The following is my personal check-list I developed for consultation when preparing sermons:
- True to the passage’s…
- Authorial intent?
- Passage structure or form?
- Context and book?
- Aim (affections, belief, trust, obedience, thoughts, actions, etc.)?
- Biblical theology:
- Redemptive-historical context considered?
- Relationship to Christ?
- Passage interpreted in light of the Gospel?
- Inspiring vision of God set forth?
- Audience consideration:
- Sermon oriented specifically to this audience?
- Clear, understandable language?
- Clear explanations of theological issues?
- Answers given to questions the average person may have of the text?
- Audience’s translation(s) considered?
- Conscientious of nonbelievers? Gospel presented?
This post was originally published at Rolfing Unshelved.
On Wednesday, November 11 from 12-1:15 pm at the front of the library, Dr. Scharf and Dr. Luy will be facilitating a discussion on preaching Christ in the Old Testament. We will be examining some of the different perspectives and issues involved in that endeavor. Because of the complexity of this topic and the many subjects it raises to our attention, Dr. Scharf and Dr. Luy will begin the Table Talk by making some brief introductory comments. These initial remarks will serve to focus subsequent discussion. And after discussing these matters in groups, we look forward to a time of interaction with Dr. Luy and Dr. Scharf on further questions and group observations.
I hope that you will bring your lunch and join us!
This blog post seeks to introduce you to the subject at hand–preaching Christ in the Old Testament–and to expose you to some of the issues involved in that conversation.
As Dr. Scharf recently wrote me in an email,
The practice of preaching Christ in the Old Testament raises a host of questions and subjects the preacher to significant perils as well as offering great promise. Navigating these waters requires that the preacher have a defensible theology, a valid hermeneutic, and exegetical expertise (enriched ideally by a grasp of the history of interpretation of the preaching text) as well as a love for his or her listeners, the required spiritual gifting, and prayerful reliance upon the Holy Spirit.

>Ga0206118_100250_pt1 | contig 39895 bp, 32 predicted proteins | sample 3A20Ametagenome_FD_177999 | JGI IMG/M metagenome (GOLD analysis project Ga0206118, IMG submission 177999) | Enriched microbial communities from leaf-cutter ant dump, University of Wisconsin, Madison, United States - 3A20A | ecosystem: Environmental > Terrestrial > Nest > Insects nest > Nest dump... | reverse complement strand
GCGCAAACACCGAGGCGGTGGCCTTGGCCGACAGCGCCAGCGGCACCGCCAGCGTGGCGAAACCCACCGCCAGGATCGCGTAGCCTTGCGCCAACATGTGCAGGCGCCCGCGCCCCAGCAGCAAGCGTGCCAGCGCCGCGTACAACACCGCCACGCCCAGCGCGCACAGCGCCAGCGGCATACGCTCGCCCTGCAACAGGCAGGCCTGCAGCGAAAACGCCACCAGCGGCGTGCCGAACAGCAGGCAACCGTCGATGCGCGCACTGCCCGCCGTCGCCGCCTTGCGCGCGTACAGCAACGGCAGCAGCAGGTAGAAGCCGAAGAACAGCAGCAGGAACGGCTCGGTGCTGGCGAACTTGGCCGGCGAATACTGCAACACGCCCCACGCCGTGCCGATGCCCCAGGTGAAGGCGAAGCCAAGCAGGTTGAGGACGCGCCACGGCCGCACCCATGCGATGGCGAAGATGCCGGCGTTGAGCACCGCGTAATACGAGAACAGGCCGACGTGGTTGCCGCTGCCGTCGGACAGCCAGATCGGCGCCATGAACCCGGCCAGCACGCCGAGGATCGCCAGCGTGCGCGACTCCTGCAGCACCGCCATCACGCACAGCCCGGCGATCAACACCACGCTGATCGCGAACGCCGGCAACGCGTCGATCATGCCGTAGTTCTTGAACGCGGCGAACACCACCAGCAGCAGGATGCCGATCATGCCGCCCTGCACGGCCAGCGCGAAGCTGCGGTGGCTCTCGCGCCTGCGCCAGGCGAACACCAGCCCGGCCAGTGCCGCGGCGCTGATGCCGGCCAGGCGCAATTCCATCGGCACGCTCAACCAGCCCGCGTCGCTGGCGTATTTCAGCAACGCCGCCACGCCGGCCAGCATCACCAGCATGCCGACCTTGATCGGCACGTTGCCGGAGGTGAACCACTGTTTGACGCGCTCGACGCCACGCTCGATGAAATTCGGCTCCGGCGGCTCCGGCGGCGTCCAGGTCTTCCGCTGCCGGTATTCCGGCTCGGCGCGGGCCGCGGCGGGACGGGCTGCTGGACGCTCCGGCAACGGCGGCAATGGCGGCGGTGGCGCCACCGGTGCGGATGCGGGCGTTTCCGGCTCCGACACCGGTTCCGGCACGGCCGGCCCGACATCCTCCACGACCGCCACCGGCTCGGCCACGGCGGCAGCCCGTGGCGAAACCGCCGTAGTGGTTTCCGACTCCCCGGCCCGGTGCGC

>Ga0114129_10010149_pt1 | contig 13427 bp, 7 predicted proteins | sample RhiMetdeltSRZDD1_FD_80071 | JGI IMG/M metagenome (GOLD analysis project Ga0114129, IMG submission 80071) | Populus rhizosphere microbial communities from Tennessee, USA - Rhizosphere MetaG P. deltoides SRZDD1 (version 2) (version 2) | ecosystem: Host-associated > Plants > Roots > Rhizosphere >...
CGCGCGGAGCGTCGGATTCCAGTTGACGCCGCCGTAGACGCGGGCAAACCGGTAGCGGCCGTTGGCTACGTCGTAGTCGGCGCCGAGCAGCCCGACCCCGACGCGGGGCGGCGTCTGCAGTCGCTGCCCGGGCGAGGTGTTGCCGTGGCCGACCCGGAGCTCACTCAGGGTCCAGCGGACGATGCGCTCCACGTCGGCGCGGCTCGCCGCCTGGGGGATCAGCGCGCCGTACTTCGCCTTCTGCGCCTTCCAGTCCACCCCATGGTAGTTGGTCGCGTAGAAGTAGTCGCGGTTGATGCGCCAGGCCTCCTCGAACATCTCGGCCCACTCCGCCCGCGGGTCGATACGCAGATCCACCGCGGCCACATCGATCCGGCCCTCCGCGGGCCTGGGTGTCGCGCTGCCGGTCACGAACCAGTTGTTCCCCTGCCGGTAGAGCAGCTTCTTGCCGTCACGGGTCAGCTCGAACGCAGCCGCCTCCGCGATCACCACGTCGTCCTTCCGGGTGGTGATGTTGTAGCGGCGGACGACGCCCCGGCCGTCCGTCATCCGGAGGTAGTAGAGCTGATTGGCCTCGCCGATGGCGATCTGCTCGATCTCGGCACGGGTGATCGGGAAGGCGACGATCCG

You’ll immediately notice from his statement that the issues involved here are multi-faceted.
One of the areas of study that I find absolutely fascinating is what I call “hermeneutics of application.” Hermeneutics is the science of interpretation; it’s the discipline of study related to the methodology and principles of interpretation. So when I say, “hermeneutics of application” I mean the study of how one properly moves from interpretation of the text to application of the text.
Hence, when I read this quote many years ago, I’ve never been able to forget it:
Every time we derive an interpretation and application from a text that is not consistent with its contextual sense—no matter how biblical the truth itself may be–we rob that text of the meaning and application that God intended when He gave it. In the process, we rob ourselves and others of that text’s truth from God. … Worst of all, we rob God of His voice in that verse. – Layton Talbert, unknown source.